The CCDS team conducted actual speed tests (on smartphones and tabs with 3G connections) at different locations in Janata Vasahat, Laxmi Nagar, Ambedkar Nagar, Anand Nagar and Mahatma Phule Nagar. (Only one round of tests was conducted at each settlement.) The highest download speed was 9.41 mbps and lowest was 0.04 mbps. At some locations the internet speed was so slow that the speed test yielded no results. Most locations had speeds lower than the minimum acceptable 512 kbps.

Figure 5.27 Users’ perceptions of affordability of service (% of internet user respondents, n=564)

Figure 5.27, similarly, shows a high level of user satisfaction with the rates offered for internet access. But it is important to underline that at present most users are not moving much beyond Facebook, YouTube, WhatsApp and simple search functions. The rates offered for these

services are in fact very affordable. But affordability remains a barrier both in terms of the cost of enabling infrastructure (computers, smartphones, tablets) as well as quality internet access in these settlements. As we have seen, cable TV providers who have the capacity to offer broadband in these settlements find there is no demand since the costs of wired broadband are upwards of Rs 600 a month.


Infrastructure and cost are significant barriers to access. Very few households own computers with dongles. There are no public access points within the bastis. There is little demand for wired broadband, because the majority of residents have only mobile devices that can connect to the net and because wired broadband services cost more than most people are able to pay in these settlements.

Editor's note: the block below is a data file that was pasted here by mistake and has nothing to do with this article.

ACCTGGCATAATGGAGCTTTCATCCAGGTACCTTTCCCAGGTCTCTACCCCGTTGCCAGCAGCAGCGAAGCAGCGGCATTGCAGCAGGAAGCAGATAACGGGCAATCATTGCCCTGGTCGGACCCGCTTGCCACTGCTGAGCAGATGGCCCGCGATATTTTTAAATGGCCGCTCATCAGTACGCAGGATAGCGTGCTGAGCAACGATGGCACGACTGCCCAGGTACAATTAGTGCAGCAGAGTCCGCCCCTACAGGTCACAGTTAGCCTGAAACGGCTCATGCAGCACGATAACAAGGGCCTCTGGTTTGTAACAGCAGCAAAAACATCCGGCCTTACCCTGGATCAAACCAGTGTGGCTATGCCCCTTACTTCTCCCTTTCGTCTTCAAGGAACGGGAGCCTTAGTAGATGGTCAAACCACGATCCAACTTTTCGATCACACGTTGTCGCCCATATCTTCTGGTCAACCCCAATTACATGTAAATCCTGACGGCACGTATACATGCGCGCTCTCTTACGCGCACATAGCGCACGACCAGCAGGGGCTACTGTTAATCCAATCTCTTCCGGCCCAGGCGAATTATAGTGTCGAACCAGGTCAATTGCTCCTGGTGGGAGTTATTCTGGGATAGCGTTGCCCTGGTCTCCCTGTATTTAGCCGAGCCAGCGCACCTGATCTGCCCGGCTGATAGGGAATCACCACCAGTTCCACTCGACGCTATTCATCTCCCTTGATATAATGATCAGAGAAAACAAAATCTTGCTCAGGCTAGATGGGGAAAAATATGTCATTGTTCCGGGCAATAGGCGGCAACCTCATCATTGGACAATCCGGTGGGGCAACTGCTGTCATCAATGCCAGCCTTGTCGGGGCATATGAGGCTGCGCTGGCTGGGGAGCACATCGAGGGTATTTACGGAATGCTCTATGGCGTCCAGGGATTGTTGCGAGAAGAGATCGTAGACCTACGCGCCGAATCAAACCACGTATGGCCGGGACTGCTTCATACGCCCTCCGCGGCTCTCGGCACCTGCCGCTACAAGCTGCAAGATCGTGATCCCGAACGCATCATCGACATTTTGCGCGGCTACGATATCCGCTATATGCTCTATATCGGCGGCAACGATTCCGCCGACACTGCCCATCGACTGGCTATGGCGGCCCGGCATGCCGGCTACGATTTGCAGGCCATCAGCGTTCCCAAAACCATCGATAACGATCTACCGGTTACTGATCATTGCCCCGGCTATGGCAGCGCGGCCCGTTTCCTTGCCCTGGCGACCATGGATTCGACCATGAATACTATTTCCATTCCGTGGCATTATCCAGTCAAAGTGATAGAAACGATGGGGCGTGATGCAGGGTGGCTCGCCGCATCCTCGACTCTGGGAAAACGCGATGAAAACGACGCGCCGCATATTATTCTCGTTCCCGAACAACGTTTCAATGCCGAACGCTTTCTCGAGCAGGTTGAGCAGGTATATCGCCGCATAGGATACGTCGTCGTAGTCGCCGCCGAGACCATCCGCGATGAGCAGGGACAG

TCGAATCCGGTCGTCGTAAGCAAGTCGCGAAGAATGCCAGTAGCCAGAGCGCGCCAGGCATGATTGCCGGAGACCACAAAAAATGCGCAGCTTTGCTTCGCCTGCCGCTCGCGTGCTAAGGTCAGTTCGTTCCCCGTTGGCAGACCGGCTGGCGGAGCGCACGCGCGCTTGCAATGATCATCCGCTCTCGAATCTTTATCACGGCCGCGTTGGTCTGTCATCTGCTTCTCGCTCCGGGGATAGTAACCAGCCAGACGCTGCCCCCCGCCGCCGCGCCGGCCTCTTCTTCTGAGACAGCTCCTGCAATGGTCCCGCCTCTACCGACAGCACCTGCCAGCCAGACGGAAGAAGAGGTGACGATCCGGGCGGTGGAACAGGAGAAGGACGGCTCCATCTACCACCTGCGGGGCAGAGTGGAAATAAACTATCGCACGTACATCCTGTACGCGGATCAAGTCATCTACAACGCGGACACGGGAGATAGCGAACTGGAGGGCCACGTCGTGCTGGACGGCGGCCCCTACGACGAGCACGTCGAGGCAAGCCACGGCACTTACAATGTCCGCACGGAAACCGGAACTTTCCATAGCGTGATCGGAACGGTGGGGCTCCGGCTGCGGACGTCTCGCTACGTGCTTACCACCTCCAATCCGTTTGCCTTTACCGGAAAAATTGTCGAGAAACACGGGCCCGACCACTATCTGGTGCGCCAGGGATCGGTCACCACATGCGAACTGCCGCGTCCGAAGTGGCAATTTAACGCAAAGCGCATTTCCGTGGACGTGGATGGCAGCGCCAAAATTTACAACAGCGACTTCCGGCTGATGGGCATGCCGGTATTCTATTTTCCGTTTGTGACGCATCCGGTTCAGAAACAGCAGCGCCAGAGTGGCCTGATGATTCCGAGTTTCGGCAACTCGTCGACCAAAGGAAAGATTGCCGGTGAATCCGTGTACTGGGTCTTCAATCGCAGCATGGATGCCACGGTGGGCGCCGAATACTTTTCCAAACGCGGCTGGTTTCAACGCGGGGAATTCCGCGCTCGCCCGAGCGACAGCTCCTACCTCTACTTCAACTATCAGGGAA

Because of the lack of demand, there is no supply of wired broadband services. Internet users in these settlements therefore connect mainly via their mobile devices, and some use cybercafés and internet at workplaces.

Only 30% of users have smartphones. The rest access the internet on feature phones with limited internet functions.

Internet-enabling infrastructure is clearly correlated with wealth. Families in the higher wealth quintiles are more likely to own devices that can connect to the internet.

More than 50% of those who connect on their mobiles use slow 2G services, while about a quarter use 3G. Data packs consumed are of limited validity and data transfer. Consequently their costs are low.

Consumers rate the affordability and quality of service as good or average. But this is because they have no benchmark for higher speeds and better connectivity.

Infrastructure and cost barriers also limit frequency of use. Only 66% of users can get online on a daily basis.

Users are accessing the net mainly for social networking and entertainment, though 47% also use it for education and jobs. The low-cost, limited-data-transfer, short-validity internet packs consumed by the majority of users are designed mainly for social networking. As users graduate to more diverse uses of the internet, more sophisticated modes of access and superior quality of service will be called for.

Despite the government’s big push towards e-governance, only 12% of internet users in these settlements use the internet to apply for entitlements or to conduct online transactions.

Infrastructure and cost barriers are thus also constraining patterns of use of the internet.